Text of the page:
Tuesday, May 19, 2009
Boxing Lessons From Nana
When I was in the fourth and fifth grades, my parents regularly went out on Friday nights, leaving my grandmother with the job of keeping an eye on my sister and me. I don’t remember what my sister did on those nights, but I remember quite vividly what my grandmother and I did. We were glued to our twenty-one inch Zenith, watching The Gillette Friday Night Fights.
The fights, as Nana referred to all boxing matches, were a visit into a very different world. We watched as some guys took awfully bad beatings, which didn’t seem to bother my grandmother, who grew up in a much rougher environment than her suburban grandkid. We watched Carmen Basilio win, while covered in his own blood. “Don’t worry,” she told me. “He’s a bleeder. He’s not really hurt.”
At that age, all of the fights, including the bad ones, were interesting. All of them had lessons to be learned. Lesson #1: You sometimes get beaten up while you’re trying to win, or maybe trying, with everything you’ve got, not to lose.
Not all fights were clean, crisp exchanges of jabs, crosses, and uppercuts. Some featured round after round of one fighter draped around the other like in a scene from They Shoot Horses, Don’t They? Lesson #2: Fighting while exhausted comes with being a pro.
One of those Friday nights held special significance for all of us at school who hung around with Anthony Vasquez. When Anthony first told us that the up and coming fighter, Joe DeNucci, who was about to fight the tough ring veteran, Ralph “Tiger” Jones, was his cousin, we naturally thought he was making it up.
Then, one day, our teachers ushered us all into the school auditorium, where, sitting up on the stage was – Holy Cow! – Joe DeNucci, and running up onto the stage to introduce him was – Double Holy Cow! – Anthony Vasquez. Did that shut us all up? Yes. That shut us up good.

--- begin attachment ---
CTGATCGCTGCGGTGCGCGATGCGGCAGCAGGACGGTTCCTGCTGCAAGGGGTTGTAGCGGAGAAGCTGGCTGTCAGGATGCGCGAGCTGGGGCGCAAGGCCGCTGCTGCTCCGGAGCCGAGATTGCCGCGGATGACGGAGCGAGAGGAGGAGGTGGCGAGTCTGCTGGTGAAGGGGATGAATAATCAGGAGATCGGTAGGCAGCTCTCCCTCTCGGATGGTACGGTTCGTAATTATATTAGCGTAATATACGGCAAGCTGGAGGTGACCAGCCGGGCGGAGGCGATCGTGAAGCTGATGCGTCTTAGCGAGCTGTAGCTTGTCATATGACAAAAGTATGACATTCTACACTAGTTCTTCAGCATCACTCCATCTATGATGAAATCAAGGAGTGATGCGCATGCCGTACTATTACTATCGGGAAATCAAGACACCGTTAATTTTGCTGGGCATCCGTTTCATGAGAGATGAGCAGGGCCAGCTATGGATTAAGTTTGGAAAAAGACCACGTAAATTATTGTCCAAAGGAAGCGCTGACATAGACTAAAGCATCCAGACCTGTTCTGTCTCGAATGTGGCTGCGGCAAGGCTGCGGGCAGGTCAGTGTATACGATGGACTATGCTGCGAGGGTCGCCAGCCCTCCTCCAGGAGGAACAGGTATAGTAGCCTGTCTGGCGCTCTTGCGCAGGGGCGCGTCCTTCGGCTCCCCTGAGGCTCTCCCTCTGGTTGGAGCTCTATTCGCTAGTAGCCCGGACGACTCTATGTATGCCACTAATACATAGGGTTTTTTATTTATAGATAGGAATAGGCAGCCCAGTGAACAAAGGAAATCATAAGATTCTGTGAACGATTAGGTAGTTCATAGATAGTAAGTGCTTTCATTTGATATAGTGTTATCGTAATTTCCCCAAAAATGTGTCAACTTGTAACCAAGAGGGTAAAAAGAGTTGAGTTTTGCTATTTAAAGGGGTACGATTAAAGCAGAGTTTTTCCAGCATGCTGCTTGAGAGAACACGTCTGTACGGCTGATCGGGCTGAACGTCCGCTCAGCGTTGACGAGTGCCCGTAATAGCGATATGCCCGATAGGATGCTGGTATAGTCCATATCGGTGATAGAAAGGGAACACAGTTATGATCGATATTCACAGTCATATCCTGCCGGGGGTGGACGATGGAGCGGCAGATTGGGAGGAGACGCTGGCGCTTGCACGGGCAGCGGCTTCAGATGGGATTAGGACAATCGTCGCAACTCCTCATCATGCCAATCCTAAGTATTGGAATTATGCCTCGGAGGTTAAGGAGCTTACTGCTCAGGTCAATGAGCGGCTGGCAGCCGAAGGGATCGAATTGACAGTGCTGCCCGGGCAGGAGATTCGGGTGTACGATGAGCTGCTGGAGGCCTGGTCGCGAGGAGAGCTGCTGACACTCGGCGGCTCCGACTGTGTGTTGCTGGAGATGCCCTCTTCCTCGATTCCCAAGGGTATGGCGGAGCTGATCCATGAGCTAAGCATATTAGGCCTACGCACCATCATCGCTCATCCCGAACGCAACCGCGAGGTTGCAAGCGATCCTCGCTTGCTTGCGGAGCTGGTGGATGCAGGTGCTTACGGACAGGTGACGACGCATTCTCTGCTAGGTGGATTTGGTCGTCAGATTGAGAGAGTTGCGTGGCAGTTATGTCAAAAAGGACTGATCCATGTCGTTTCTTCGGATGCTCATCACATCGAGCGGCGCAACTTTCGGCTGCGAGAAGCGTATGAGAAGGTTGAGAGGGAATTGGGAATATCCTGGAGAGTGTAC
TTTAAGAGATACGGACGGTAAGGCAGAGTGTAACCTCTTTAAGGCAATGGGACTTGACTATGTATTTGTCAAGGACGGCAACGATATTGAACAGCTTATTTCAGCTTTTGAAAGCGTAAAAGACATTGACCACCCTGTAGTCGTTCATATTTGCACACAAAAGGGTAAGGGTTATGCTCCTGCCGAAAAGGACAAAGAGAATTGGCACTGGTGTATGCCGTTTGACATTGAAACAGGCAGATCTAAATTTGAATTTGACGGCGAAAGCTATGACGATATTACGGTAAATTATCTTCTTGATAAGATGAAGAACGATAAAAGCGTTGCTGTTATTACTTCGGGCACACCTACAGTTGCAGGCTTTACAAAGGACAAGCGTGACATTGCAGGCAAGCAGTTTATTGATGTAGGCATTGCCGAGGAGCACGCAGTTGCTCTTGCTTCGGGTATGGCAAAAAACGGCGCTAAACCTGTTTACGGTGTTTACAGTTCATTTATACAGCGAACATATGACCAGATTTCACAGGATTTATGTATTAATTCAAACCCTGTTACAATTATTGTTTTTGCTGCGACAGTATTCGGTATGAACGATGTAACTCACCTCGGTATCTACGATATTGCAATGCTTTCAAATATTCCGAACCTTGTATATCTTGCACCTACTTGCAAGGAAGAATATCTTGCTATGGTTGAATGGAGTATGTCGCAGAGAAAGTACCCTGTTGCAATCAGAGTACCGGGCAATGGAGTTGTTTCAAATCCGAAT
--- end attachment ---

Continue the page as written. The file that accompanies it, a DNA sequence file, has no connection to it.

I don’t remember a word of what Joe said to us that day, but, I remember that, thanks to my grandmother, The Friday Night Fights had introduced me to my first real gladiators, and that day in the auditorium at Bowen School, brought to us by Anthony Vasquez, put one of those gladiators very up close and personal. In my memory, he had a small band-aid above one of his eyes. That mental snapshot is still with me.
Soon after that big day, Joe lost his fight with Tiger Jones. “The kid just needs a little more seasoning,” said my dad, reassuringly, and added: “The kid put up a pretty good fight.” It didn’t matter so much that he lost. He fought bravely. But he must have learned that he would never get the best of a Tiger Jones, so he went on to carve out a future in Massachusetts state politics. When he’s on television, I always see the fighter, not the state auditor.
Years ago, I started hearing and reading alarming stories about parents and teachers who used their influence to have scorekeeping removed from their kids’ baseball games. Apparently, losing contributes to a loss of self-esteem. So your team hits lots of home runs, while the other team hits nothing but air, and both teams get to go home and celebrate. Call me crazy, but I think a kid should be armed with more than self-esteem when it comes to dealing with the real world.
The desire to win is in our bones. Winning is how we measure ourselves against our rivals, and it is the way we are judged by our spectators. Once upon a time, an early caveman was the first to club a rival caveman over the head in order to be in the perfect position to club to death a four legged dinner prize. (I guess that would have been a double win.) And, a Stone Age grandmother just might have been on hand, to enjoy the contest.
The great Lombardi, famously uttered: “Winning isn’t everything. It’s the only thing.” Trying to take that sentence literally always gives me a headache, but we know what the great coach was saying.